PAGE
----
Wind power would seem to be a necessary component of any strategy by North Carolina to increase the amount of energy produced here from alternative sources. Put simply, there’s plenty of wind in these parts.
The downside is that sections of the state where wind currents are strongest and most consistent also happen to be ones that are heavily dependent on tourism and where there is an understandable priority on protecting natural views. That holds for the coast, and it holds for the mountains.
The issue of whether and how to take advantage of mountain winds now is before the state Utilities Commission. The commission yesterday held a hearing focused on a proposed Ashe County “wind farm” — 25 or so giant turbines that would be built near Creston in the state’s far northwest. It is easy to see why the project has stirred local opposition in an area where vacation-home development is an economic mainstay.
In short, an ugly fight is looming. On one level, it’s a fight between progressives who stress conservation of scenic views against progressives who stress alternative sources of energy.
And it’s a fight that could have been avoided.
Ashe County commissioners should finally get the message that they need a comprehensive land-use plan, one designed to meet the challenges posed by plans for windmill farms and many other kinds of development. There’s considerable citizen resistance to such a plan. But commissioners need to lead on this issue and take control of their county’s future.
Regarding Rick Martinez's Feb. 3 column about ridgetop windmills, my opposition to the proposed facility in Ashe County is not about "pretty power" -- it is about preserving our Blue Ridge landscape.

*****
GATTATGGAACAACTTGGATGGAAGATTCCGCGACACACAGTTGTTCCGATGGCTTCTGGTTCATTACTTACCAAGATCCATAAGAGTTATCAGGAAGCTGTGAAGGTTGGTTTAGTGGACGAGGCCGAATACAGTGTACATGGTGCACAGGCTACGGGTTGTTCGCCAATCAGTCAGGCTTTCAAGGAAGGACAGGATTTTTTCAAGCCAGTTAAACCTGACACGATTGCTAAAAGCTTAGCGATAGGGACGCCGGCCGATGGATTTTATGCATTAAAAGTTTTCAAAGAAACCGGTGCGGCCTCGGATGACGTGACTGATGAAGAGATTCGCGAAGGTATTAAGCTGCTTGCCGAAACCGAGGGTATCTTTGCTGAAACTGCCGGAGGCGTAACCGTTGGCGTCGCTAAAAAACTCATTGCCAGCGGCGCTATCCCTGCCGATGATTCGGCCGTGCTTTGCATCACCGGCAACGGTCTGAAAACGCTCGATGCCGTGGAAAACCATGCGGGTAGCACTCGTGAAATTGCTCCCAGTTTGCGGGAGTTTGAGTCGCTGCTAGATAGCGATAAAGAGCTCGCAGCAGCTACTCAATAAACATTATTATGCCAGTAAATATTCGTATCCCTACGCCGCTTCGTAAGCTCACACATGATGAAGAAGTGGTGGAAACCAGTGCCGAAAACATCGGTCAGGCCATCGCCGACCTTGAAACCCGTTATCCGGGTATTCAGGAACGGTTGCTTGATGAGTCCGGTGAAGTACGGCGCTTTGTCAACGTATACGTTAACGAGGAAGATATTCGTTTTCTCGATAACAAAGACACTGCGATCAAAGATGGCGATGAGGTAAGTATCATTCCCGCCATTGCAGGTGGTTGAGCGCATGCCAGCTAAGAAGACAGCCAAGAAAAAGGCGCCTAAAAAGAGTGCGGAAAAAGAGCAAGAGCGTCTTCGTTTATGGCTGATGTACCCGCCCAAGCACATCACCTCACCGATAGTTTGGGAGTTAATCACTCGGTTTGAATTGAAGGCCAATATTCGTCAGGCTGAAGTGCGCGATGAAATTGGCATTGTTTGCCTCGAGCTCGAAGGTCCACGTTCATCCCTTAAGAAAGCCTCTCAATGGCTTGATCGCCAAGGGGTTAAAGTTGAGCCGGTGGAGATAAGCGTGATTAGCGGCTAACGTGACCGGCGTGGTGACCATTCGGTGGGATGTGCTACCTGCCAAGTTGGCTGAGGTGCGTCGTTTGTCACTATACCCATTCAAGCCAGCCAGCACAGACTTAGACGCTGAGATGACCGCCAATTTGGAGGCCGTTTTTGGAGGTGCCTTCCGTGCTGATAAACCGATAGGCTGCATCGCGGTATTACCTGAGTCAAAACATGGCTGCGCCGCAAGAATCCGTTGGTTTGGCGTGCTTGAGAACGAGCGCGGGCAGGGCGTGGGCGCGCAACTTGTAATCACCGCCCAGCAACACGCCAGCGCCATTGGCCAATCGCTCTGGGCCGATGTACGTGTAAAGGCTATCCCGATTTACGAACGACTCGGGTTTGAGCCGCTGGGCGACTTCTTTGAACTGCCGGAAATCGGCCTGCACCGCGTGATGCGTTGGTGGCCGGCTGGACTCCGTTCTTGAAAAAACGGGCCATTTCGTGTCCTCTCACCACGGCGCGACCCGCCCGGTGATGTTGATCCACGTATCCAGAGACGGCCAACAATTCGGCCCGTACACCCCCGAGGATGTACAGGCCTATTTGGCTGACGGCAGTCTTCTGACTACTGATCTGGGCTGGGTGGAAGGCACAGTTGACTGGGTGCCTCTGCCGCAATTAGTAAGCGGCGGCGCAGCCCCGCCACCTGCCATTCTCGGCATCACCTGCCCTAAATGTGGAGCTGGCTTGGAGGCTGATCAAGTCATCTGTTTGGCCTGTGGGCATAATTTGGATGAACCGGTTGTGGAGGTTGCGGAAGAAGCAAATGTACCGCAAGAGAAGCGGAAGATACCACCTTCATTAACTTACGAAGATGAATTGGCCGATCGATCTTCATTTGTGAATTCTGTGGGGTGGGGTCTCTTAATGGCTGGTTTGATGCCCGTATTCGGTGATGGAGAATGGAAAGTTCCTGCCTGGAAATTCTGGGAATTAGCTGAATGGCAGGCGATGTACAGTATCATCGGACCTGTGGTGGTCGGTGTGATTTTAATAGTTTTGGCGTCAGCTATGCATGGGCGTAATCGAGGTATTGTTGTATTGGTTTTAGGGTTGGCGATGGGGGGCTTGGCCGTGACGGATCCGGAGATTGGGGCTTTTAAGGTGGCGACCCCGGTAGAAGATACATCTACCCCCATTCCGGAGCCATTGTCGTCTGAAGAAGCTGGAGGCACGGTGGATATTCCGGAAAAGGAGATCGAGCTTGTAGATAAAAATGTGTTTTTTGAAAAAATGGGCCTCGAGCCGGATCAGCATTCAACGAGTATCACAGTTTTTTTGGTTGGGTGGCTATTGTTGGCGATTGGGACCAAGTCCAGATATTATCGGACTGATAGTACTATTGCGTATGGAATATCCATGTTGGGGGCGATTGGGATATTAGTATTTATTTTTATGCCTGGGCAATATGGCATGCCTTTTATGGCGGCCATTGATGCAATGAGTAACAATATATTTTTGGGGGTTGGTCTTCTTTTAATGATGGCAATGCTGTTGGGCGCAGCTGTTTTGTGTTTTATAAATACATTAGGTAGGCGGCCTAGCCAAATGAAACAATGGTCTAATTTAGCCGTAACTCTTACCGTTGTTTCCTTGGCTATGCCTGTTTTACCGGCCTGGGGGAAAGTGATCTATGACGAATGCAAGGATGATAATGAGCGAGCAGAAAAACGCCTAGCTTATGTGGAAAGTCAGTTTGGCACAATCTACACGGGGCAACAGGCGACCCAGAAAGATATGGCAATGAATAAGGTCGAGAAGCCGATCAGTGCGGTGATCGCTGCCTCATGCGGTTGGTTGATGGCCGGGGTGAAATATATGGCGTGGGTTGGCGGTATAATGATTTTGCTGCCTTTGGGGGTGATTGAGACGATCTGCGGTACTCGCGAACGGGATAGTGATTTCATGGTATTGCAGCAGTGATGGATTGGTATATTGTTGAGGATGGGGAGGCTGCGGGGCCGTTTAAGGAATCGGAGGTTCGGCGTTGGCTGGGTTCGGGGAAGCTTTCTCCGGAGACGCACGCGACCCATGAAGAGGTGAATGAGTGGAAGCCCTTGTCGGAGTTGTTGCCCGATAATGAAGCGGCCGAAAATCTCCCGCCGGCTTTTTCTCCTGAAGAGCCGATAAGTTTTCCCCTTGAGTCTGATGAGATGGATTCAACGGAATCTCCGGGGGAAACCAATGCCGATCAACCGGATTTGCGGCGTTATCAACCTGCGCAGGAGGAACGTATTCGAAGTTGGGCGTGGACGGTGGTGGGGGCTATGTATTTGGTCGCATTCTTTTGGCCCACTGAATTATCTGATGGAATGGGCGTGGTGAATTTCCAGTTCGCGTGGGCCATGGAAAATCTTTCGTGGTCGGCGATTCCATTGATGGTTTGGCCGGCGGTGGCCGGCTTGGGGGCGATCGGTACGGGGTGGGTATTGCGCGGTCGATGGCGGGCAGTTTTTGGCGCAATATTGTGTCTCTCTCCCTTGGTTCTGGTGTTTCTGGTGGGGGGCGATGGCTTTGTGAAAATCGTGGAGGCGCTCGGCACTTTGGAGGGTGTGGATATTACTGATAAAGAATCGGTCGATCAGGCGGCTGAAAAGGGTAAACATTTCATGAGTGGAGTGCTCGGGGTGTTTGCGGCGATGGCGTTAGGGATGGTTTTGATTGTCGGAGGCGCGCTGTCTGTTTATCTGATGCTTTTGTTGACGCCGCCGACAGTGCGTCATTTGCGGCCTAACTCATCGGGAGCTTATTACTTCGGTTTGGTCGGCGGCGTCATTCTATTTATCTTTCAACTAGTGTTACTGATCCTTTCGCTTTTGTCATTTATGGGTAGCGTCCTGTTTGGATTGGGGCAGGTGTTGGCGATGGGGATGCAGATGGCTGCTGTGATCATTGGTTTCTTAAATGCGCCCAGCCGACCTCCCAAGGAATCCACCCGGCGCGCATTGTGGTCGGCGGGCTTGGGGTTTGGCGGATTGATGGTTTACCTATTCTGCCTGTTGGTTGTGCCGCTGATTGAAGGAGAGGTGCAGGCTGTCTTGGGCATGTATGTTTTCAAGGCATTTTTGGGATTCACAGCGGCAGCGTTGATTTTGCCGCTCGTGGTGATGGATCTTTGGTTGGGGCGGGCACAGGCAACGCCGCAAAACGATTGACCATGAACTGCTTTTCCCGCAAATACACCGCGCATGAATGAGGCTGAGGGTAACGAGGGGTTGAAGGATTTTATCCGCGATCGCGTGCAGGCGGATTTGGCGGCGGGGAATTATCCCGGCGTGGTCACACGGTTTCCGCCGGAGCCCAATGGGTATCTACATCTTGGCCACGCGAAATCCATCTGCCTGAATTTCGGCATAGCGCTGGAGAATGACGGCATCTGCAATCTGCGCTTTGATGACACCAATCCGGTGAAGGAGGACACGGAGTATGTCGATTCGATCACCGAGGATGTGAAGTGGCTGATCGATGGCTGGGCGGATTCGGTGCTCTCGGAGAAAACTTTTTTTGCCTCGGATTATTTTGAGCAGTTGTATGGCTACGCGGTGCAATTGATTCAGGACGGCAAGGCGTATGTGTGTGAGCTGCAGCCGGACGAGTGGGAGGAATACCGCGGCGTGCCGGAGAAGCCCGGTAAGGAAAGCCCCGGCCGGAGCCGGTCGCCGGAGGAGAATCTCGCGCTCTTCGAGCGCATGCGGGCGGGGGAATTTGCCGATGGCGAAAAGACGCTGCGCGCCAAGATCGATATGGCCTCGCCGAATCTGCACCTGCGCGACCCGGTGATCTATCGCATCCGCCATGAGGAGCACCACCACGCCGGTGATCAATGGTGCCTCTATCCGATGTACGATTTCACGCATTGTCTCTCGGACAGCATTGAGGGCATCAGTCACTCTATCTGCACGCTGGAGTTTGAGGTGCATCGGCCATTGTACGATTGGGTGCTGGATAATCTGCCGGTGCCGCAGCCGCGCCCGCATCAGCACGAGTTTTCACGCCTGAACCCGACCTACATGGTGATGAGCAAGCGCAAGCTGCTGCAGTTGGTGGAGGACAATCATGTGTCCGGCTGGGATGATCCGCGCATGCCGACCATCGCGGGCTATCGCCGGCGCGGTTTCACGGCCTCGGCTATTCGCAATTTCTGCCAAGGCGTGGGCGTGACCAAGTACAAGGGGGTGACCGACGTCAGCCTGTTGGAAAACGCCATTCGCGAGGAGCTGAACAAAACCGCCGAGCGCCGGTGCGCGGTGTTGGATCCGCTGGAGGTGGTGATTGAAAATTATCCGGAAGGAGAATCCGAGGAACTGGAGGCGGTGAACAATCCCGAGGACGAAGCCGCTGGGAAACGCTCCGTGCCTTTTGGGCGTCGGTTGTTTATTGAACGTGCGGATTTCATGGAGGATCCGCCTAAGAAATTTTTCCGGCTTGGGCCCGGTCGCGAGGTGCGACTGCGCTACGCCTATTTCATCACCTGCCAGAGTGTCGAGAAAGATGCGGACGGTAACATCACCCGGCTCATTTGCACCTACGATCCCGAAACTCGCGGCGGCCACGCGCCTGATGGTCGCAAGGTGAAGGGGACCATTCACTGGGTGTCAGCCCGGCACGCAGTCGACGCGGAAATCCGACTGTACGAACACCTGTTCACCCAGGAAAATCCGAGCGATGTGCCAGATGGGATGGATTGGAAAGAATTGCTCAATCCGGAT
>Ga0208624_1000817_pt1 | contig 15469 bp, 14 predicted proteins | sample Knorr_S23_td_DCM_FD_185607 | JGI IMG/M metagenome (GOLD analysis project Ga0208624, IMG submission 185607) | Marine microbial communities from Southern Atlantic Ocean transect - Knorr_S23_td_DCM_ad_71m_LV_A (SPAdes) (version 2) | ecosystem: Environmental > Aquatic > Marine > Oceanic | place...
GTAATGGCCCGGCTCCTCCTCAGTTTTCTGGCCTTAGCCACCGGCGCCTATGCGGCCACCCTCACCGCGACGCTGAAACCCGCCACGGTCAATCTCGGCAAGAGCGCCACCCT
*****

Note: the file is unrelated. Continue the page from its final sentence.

What is proposed in Ashe County are 28 turbines standing 365 high, each approximately three times the height of the 10-story Sugartop condominium building in Avery County. It was this building that united landowners, environmentalists and politicians to press for passage of North Carolina's Mountain Ridge Protection Act of 1983.
An important variable is how much power can be generated using alternative forms of energy such as solar and wind, and other sources that are either renewable or cheaply available. North Carolinians need an independent evaluation of the potential of these energy alternatives. The good news is that state utility regulators have commissioned one.
And, while I agree with Mr. Shutkin that wind power, as a source of clean and renewable energy, should and will play a role in our future energy portfolio, its role will necessarily be small because of its fundamental limitation as an energy source: wind power is ‘intermittent’, i.e. it provides energy only when the wind blows, and, as such, wind power is a source of supplemental, not ‘base load’ energy.